Aim The aim of the study was to evaluate the predictive value of HbA1c for risk of overall mortality or a composite endpoint of death and nonfatal events.
Methods Logistic regression retrospectively assessed the longitudinal association of measured HbA1c with outcome in 746 middle-aged adults, recruited from a tertiary health center and stratified to absence or presence of type 2 diabetes, using the recent American Diabetes Association criteria.
Results A total of 70 deaths and additional incident nonfatal events in 82 cases were recorded at a median of 3.1-year follow-up. Multivariable linear regression revealed among nondiabetic individuals HbA1c to be significantly associated—independent of fasted glucose—inversely with triglycerides and high-density lipoprotein cholesterol, distinct from the diabetic sample. Sex and diabetes status differed in baseline HbA1c values with respect to the development of outcome. Nondiabetic men who subsequently died exhibited significantly lower HbA1c, as did men and women with incident coronary heart disease. Similar difference was observed for incident hypothyroidism and nondiabetic subjects developing malignancy. In logistic regression analysis, adjusted for sex, age, and fasting glucose, each 0.7% (SD, 1) decrement of baseline HbA1c predicted the composite endpoint in the nondiabetic sample (risk estimates, 1.49%; 95% confidence interval, 1.07–2.04), but not in the diabetic sample, whereas overall mortality in the whole sample was increased (risk estimates, 1.51%; 95% confidence interval, 1.05–2.17).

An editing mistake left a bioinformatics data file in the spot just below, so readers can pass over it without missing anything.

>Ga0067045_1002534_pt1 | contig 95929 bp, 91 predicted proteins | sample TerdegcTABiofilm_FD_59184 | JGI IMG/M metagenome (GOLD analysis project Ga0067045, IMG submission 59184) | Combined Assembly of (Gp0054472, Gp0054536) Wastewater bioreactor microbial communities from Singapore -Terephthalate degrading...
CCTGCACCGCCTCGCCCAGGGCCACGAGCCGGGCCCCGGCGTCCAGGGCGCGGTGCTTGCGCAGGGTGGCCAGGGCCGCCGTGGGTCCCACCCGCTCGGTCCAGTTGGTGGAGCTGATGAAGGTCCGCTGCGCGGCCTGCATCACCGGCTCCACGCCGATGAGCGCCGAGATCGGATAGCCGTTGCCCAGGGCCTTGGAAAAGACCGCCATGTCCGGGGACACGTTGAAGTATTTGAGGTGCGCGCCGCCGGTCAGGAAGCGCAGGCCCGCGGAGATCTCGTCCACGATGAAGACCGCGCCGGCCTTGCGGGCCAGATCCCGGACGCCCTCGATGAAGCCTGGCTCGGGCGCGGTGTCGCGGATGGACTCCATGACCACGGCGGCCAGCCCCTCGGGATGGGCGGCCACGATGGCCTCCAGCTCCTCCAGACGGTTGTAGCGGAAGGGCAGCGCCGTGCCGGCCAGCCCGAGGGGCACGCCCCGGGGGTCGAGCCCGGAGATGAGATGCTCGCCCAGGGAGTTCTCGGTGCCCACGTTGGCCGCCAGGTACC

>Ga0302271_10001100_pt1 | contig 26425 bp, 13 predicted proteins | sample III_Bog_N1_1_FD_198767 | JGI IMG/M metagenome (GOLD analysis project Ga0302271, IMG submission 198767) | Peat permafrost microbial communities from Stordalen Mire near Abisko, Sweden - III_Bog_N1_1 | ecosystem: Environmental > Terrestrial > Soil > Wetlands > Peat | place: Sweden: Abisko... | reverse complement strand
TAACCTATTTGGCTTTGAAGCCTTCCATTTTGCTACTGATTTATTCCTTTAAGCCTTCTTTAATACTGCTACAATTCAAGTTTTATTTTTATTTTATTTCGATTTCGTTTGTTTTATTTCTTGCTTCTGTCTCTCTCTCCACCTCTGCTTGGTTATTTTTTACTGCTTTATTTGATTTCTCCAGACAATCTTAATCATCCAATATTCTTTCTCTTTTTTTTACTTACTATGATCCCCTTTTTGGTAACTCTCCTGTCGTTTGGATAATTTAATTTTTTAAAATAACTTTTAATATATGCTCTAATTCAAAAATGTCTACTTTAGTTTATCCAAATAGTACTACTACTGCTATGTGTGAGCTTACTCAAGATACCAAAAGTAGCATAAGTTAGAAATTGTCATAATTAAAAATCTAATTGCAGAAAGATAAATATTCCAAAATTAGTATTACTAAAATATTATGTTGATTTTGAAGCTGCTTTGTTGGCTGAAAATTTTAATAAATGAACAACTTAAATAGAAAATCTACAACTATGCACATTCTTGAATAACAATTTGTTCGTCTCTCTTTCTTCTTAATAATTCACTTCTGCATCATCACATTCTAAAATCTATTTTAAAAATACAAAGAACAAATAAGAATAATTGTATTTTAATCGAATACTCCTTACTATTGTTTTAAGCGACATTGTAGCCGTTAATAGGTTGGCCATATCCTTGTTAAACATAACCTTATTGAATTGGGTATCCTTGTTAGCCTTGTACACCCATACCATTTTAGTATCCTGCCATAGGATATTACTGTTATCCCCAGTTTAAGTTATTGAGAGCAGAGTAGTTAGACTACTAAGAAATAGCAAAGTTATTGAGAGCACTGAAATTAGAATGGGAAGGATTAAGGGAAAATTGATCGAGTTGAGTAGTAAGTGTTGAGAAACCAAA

Conclusions Inverse association of HbA1c with adverse outcomes in men and nondiabetic people indicates the involvement of HbA1c levels in autoimmune activation. The weaker inverse association with prevalent diabetes and in women is consistent with the operation of more pronounced confounding autoimmune processes.